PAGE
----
“Son Of God” Or “God’s Chosen One” (John 1:34)? A Narrative-Critical Solution To A Text-Critical Problem -- By: Christopher W. Skinner

Journal: Bulletin for Biblical Research
Volume: BBR 25:3 (NA 2015)
Article: “Son Of God” Or “God’s Chosen One” (John 1:34)? A Narrative-Critical Solution To A Text-Critical Problem
Author: Christopher W. Skinner


“Son Of God” Or “God’s Chosen One” (John 1:34)? A Narrative-Critical Solution To A Text-Critical Problem

Christopher W. Skinner

University Of Mount Olive

A reasoned-eclectic approach to NT textual criticism examines both external and internal evidence when evaluating textual problems. This study explores the value of narrative criticism as another internal criterion when discussing intrinsic probabilities; specific attention is given to resolving the textual problem in John 1:34 (“Son of God” versus “God’s chosen one”). After examining the external evidence, the discussion turns to the motif of incomplete understanding that emerges over the first four days of the narrative proper (1:19-51). Against the backdrop of the Johannine prologue (1:1-18), which provides the literary audience with a complete description of Jesus’ identity, this pattern of misunderstanding suggests that “God’s chosen one”—an otherwise unattested term in the Fourth Gospel—is to be preferred over the “Son of God” reading.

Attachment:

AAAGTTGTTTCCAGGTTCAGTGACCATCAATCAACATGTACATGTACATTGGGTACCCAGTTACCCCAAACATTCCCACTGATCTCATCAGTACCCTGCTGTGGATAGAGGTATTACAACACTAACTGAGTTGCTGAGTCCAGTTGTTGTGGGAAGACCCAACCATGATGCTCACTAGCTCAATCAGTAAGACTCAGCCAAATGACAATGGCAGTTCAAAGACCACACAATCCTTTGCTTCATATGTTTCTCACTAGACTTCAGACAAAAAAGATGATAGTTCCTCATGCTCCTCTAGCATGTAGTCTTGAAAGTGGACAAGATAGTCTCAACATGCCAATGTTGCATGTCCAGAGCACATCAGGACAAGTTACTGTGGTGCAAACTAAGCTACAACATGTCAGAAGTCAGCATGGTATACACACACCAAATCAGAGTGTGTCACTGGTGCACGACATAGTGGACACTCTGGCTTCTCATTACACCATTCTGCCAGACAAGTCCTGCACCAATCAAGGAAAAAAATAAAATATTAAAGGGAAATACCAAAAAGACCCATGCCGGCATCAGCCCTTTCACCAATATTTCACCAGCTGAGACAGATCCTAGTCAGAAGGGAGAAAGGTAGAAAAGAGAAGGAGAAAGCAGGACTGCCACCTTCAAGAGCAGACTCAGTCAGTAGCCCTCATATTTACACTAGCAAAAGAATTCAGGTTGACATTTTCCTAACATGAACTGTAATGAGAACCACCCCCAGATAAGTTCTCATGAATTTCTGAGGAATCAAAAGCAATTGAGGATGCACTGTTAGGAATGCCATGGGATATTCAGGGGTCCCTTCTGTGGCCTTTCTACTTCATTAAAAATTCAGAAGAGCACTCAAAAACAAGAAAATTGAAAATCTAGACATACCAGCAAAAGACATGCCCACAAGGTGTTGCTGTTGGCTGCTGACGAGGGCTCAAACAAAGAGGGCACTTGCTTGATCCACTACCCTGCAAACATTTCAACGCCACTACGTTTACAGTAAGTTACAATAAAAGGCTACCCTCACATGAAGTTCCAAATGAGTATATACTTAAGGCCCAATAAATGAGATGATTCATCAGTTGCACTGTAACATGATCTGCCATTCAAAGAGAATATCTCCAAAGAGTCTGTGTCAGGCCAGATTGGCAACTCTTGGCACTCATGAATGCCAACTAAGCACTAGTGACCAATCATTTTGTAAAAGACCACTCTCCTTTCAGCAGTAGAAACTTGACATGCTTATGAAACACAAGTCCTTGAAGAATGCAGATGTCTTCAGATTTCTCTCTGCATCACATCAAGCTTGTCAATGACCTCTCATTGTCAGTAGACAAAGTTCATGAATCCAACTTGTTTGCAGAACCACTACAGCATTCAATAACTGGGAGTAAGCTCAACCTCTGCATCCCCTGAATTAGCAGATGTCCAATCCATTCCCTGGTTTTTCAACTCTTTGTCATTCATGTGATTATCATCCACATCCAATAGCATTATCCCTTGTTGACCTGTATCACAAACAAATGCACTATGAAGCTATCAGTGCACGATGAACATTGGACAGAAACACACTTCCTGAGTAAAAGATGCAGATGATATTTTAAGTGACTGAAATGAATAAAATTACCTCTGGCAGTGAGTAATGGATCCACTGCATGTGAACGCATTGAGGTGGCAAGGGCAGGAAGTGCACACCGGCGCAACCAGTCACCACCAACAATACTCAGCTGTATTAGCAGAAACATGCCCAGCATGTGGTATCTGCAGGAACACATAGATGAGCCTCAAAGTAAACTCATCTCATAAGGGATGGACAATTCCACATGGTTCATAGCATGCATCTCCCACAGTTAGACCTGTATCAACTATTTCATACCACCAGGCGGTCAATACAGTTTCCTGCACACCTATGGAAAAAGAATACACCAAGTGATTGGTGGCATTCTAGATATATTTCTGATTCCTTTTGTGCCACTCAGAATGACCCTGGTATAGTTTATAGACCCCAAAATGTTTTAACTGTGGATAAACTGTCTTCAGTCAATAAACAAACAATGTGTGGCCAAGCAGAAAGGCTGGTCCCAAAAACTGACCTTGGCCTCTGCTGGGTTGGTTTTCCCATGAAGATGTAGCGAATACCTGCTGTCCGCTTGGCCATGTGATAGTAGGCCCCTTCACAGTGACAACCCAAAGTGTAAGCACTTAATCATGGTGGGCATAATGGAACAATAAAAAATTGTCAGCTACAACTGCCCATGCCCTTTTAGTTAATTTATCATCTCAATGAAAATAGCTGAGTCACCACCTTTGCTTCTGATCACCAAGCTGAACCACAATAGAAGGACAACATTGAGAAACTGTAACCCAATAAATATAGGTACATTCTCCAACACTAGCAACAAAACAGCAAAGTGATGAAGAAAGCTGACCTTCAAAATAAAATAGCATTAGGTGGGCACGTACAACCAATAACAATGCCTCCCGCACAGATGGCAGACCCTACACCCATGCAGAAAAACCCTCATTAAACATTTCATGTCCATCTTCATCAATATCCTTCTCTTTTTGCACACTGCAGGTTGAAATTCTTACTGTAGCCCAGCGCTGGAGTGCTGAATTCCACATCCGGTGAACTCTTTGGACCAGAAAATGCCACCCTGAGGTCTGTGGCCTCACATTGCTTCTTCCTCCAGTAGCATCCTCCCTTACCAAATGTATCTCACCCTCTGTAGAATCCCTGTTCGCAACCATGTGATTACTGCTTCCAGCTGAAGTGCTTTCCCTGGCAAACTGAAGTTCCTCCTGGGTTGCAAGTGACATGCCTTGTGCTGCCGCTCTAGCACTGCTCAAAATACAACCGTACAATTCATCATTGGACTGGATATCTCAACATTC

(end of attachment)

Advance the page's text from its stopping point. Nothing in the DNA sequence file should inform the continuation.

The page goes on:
Key Words: John, textual criticism, narrative criticism, son, chosen, misunderstanding

Author’s note: I would like to thank Francis J. Moloney and Chris Keith, both of whom read earlier drafts of this article and made suggestions for improvement.

Introduction

A difficult textual problem arises at John 1:34, where the standard critical editions of the Greek NT read ὁ υἱὸς τοῦ θεοῦ (“the Son of God”).1 Though the external evidence for this reading is impressive, the internal

evidence strongly favors the variant reading, ὁ ἐκλεκτὸς τοῦ θεοῦ (“God’s chosen one”). Translation committees and commentators are divided over this difficult verse.2 This essay aims to examine the textual evidence using a reasoned-eclectic approach, while also introducing narrative-critical concerns that are generally ignored by textual critics. This two-pronged approach is employed with the belief that a narrative hermeneutic can inform text-critical methodology and in the process offer a plausible solution to the textual problem in John 1:34.3

Analyzing The Textual Problem

The standard eclectic t...

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